Objectives: The purpose of the study was to examine the effects of aerobic exercise on physiological fatigue (time on treadmill), dyspnea [rate of perceived exertion (RPE) and forced expiratory volume at 1 s (FEV1)], weight, and body composition in HIV-1-infected adults (200–499 × 106 CD4+ cells/l).
Design: The study was a randomized, wait-listed, controlled clinical trial of aerobic exercise in HIV-1-infected adults on signs and symptoms associated with HIV-1 infection or its treatment.
Methods: Sixty subjects were recruited and randomized to two groups. Experimental subjects completed a 12-week supervised exercise program. Control subjects continued usual activity from baseline to week 12 and were then were enrolled in the exercise program.
Results: At baseline, the groups were similar in age, weight, body mass index [mean body mass index (BMI) > 27], time since diagnosis, number of symptoms, CD4+ cell count, and number on protease inhibitor therapy (n = 7). Despite disproportionate attrition from the exercise group (38%), exercise subjects were able to remain on the treadmill longer, lost weight, decreased BMI, subcutaneous fat, and abdominal girth when compared to controls. The improvement in weight and body composition occurred without a decrease in kilocalories consumed. Exercise did not seem to have an effect on RPE, a surrogate for dyspnea, and FEV1. There was no significant difference in either the change in CD4+ cell count, percentage or copies of plasma HIV-1 RNA between groups.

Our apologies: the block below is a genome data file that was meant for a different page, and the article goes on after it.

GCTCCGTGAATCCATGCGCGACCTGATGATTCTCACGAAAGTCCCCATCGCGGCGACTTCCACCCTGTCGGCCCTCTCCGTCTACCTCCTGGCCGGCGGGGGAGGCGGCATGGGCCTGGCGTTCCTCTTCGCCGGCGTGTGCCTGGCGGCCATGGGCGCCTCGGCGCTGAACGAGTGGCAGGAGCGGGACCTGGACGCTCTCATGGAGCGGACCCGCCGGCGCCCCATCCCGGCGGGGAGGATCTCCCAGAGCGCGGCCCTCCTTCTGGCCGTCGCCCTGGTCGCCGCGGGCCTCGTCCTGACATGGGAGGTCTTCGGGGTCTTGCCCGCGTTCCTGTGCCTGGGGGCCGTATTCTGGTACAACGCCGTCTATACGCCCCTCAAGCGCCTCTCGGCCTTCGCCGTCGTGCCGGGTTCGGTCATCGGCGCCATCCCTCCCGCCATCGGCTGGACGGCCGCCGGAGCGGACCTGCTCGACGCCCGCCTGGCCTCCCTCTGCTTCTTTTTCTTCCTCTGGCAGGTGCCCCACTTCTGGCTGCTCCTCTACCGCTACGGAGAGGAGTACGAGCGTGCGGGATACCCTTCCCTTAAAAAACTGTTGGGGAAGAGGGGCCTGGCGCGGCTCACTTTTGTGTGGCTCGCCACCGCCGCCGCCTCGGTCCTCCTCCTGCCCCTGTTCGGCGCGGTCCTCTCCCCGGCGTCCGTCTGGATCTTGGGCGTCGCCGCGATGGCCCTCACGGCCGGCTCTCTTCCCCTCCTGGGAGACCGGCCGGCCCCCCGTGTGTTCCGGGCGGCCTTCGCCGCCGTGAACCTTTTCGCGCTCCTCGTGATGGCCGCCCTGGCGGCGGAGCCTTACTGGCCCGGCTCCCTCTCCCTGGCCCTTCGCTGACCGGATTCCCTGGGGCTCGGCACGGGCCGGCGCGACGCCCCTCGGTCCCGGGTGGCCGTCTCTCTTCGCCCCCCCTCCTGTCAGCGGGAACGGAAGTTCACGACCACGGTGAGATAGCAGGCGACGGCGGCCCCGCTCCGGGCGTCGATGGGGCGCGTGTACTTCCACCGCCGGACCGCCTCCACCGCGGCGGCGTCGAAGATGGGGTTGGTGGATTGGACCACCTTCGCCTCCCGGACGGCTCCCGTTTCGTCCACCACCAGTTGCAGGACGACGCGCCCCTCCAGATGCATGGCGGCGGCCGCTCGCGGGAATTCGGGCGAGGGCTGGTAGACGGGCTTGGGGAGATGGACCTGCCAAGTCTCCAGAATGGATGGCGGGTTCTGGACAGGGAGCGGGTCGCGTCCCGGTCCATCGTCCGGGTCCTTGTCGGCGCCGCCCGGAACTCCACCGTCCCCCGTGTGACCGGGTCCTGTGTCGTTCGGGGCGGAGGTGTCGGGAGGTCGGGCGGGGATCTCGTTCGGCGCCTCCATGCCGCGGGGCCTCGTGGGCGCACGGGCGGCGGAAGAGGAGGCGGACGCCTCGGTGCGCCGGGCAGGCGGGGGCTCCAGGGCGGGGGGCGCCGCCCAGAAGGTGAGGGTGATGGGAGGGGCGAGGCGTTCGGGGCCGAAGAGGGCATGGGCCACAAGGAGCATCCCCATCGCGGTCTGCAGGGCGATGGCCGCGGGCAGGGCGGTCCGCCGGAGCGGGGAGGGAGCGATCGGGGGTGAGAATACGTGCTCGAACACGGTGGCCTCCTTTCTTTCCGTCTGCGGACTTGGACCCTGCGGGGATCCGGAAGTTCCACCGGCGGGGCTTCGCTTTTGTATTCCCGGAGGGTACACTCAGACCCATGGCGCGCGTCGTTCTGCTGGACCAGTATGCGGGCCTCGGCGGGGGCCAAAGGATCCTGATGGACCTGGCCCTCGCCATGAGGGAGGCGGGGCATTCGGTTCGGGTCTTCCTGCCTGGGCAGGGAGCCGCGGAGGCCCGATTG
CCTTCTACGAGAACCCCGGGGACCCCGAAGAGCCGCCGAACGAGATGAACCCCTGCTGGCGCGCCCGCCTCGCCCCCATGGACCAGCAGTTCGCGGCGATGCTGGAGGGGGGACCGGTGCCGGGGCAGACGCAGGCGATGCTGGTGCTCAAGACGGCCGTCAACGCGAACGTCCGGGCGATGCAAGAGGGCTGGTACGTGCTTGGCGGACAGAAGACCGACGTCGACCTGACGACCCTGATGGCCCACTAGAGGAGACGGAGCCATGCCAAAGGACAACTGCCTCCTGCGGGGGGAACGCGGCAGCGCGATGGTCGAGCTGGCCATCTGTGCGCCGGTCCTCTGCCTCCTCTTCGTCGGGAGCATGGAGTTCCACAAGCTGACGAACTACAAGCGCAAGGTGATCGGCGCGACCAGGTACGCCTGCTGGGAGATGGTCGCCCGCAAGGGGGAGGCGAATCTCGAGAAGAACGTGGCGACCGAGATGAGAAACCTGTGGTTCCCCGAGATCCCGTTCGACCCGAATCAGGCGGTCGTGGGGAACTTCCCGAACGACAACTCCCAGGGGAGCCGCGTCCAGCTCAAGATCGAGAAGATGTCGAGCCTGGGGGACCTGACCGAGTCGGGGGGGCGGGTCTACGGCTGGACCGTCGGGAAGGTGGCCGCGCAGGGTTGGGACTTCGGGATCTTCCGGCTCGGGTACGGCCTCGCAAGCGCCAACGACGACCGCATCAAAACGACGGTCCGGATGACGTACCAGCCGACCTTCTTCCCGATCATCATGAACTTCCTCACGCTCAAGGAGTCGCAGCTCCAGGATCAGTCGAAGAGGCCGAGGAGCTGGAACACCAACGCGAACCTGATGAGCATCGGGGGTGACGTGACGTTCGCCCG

Conclusions: We conclude that supervised aerobic exercise training safely decreases fatigue, weight, BMI, subcutaneous fat and abdominal girth (central fat) in HIV-1-infected individuals. It did not appear to have an effect on dyspnea.
From the aUniversity of Alabama at Birmingham School of Nursing, Birmingham, Alabama, the bDepartment of Internal Medicine, Division of Infectious Diseases, College of Medicine and Public Health, the cDivision of Epidemiology and Biostatistics, College of Medicine and Public Health, the dDepartment of Adult Health and Illness, College of Nursing, The Ohio State University, Columbus and the eOhio Department of Human Services, Columbus, Ohio, USA.
Received: 3 May 2000;
revised: 6 December 2000; accepted: 18 January 2001.
Sponsorship: This study was funded by National Institutes of Health (NIH), National Institute of Nursing Research (NR 03974) and the National Institute of Allergy and Infectious Diseases (AI 25924), Adult ACTG.
Correspondence to Professor Barbara A. Smith, The University of Alabama at Birmingham School of Nursing, 1530 3rd Ave. South Birmingham, AL 35294-1210, USA. Tel: +1 205 934 0582; fax: +1 205 975 6194; e-mail: Smithb@son.uab.edu